Fairs, Events & Announcements

Film still from Gregory Crewdson: There but Not There (2017), directed by Juliane Hiam © Crewdson Studio

Talk and Screening

Gregory Crewdson

May 19–20, 2018
Festival of Disruption at Brooklyn Steel, New York
www.festivalofdisruption.com

Gregory Crewdson will participate in the Festival of Disruption, curated by David Lynch. He will be giving a talk in conjunction with the screening of Gregory Crewdson: There but Not There, a short documentary released in 2017 that offers a rare glimpse into his casting and artistic process.

Film still from Gregory Crewdson: There but Not There (2017), directed by Juliane Hiam © Crewdson Studio

Patti Smith, Robert Mapplethorpe’s Slippers, NYC, 2002 © Patti Smith

Art Fair

Paris Photo 2017

November 9–12, 2017, booth B16
Grand Palais, Paris
www.parisphoto.com

Patti Smith, an internationally acclaimed musician, writer, and visual artist, has chosen a selection of her own photographs to be shown alongside works by other artists including Richard Avedon, Balthus, Gregory Crewdson, Peter Lindbergh, Vera Lutter, Sally Mann, Taryn Simon, Deborah Turbeville, Cy Twombly, and Andy Warhol. Smith began taking photographs in 1978, eventually developing an emotionally unfiltered archive of solitary moments, to which she is continually adding. Her lifelong fascination with eulogy and remembrance is reflected in her selection of works by other artists. “Curated by Patti Smith” provides a glimpse of Smith and her fellow travelers, and is a coming-together of people, places, and relics.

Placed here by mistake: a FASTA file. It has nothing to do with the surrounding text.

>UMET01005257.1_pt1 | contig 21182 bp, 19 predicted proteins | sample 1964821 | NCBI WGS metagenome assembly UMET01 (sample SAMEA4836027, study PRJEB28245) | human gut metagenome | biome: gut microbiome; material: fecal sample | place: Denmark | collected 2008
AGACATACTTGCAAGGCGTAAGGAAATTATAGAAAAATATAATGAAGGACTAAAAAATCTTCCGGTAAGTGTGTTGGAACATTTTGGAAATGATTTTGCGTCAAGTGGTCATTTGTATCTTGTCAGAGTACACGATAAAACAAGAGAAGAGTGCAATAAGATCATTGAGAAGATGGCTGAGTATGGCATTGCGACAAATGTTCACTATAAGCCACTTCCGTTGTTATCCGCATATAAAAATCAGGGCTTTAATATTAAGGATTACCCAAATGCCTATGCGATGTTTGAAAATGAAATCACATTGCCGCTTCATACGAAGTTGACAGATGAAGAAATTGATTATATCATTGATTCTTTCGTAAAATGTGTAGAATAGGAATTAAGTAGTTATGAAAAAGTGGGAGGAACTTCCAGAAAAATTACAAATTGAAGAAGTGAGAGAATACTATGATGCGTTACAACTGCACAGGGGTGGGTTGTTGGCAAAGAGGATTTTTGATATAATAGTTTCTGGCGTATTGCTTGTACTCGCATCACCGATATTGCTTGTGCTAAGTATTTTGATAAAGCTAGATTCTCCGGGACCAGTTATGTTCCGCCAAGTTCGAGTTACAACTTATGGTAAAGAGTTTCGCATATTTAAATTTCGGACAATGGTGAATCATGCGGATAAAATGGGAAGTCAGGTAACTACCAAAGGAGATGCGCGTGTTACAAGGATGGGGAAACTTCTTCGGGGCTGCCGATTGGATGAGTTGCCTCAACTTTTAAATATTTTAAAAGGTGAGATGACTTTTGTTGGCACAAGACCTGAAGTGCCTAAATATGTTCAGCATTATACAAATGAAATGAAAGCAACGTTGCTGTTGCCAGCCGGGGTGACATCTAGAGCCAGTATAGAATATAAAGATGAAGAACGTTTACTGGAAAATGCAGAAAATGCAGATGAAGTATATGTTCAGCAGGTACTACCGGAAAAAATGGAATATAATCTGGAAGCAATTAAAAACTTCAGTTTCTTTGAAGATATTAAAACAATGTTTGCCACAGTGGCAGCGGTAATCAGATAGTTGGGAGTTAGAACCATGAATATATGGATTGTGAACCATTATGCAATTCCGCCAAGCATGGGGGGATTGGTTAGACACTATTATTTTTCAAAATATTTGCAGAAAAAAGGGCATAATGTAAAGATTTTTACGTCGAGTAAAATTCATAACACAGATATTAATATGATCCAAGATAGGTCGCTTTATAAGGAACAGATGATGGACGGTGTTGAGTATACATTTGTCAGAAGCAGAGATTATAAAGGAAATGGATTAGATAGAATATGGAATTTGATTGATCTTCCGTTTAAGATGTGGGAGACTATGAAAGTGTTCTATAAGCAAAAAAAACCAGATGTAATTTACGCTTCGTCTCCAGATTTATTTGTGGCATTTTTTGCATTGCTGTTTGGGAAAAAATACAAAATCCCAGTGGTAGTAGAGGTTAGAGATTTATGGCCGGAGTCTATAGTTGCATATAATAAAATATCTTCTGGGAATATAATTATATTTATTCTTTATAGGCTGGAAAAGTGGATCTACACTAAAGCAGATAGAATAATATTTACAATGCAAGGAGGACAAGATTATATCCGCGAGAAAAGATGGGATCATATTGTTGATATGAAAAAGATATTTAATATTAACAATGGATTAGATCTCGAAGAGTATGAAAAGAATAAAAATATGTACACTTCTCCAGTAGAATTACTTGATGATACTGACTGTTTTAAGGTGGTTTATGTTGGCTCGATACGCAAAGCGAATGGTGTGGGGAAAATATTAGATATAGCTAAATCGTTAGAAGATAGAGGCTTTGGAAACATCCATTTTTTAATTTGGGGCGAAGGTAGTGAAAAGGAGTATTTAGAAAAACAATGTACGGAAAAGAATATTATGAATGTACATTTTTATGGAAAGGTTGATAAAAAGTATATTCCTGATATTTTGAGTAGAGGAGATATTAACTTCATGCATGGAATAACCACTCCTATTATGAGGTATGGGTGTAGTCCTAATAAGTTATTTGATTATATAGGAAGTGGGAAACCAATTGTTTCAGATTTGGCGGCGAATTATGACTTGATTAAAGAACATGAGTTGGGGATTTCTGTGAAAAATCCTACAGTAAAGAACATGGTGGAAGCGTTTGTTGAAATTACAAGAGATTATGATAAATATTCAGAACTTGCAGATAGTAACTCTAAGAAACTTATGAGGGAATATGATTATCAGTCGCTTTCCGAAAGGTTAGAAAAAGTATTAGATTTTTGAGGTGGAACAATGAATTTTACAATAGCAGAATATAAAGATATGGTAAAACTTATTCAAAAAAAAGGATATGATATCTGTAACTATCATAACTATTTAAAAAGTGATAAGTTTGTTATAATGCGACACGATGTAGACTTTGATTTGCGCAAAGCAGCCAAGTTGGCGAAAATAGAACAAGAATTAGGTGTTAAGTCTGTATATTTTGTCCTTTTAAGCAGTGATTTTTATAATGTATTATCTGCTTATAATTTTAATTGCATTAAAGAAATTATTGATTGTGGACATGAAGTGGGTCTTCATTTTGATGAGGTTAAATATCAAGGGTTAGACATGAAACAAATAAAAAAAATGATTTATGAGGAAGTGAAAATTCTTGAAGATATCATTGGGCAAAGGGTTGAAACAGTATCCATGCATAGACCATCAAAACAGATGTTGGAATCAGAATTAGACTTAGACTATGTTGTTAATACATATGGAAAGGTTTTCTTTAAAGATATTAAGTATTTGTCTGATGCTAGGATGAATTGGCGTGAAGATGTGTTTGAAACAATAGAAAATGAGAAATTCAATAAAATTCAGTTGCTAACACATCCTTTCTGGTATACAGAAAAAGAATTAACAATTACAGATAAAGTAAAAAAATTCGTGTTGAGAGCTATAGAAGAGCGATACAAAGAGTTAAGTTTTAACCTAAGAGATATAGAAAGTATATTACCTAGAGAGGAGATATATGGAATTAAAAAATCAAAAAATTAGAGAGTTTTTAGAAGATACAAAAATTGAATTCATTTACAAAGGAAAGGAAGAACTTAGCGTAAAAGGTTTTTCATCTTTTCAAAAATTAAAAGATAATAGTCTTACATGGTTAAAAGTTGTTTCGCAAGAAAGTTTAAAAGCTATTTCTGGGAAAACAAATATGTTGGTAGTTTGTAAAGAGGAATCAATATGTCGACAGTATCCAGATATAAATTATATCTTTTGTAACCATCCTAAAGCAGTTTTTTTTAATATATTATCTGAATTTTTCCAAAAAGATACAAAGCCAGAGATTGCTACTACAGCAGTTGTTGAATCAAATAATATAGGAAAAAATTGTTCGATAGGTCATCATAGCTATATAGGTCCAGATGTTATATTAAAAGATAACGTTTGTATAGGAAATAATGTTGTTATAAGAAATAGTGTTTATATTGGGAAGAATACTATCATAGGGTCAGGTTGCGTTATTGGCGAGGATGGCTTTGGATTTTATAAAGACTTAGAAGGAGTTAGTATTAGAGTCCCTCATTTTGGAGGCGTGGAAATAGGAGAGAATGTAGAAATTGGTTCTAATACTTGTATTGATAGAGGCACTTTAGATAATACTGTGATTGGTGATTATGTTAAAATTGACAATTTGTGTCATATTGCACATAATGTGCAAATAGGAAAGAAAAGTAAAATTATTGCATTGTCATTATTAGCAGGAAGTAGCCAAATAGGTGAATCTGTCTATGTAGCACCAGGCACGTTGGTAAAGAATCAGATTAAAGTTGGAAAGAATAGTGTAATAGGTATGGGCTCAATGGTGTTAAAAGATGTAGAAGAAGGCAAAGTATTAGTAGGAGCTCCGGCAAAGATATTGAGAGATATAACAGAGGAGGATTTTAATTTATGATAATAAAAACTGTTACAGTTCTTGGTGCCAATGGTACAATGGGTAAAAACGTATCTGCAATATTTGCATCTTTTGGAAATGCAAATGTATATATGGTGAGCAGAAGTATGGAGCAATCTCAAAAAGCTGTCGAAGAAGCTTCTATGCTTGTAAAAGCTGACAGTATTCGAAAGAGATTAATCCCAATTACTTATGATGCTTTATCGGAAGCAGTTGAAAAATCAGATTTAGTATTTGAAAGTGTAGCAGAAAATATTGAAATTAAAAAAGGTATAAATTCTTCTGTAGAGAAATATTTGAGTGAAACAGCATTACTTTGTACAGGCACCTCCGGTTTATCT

Patti Smith, Robert Mapplethorpe’s Slippers, NYC, 2002 © Patti Smith

Gregory Crewdson, The Haircut, 2014

Tour

Gregory Crewdson
Cathedral of the Pines

Tuesday, September 19, 2017, 6pm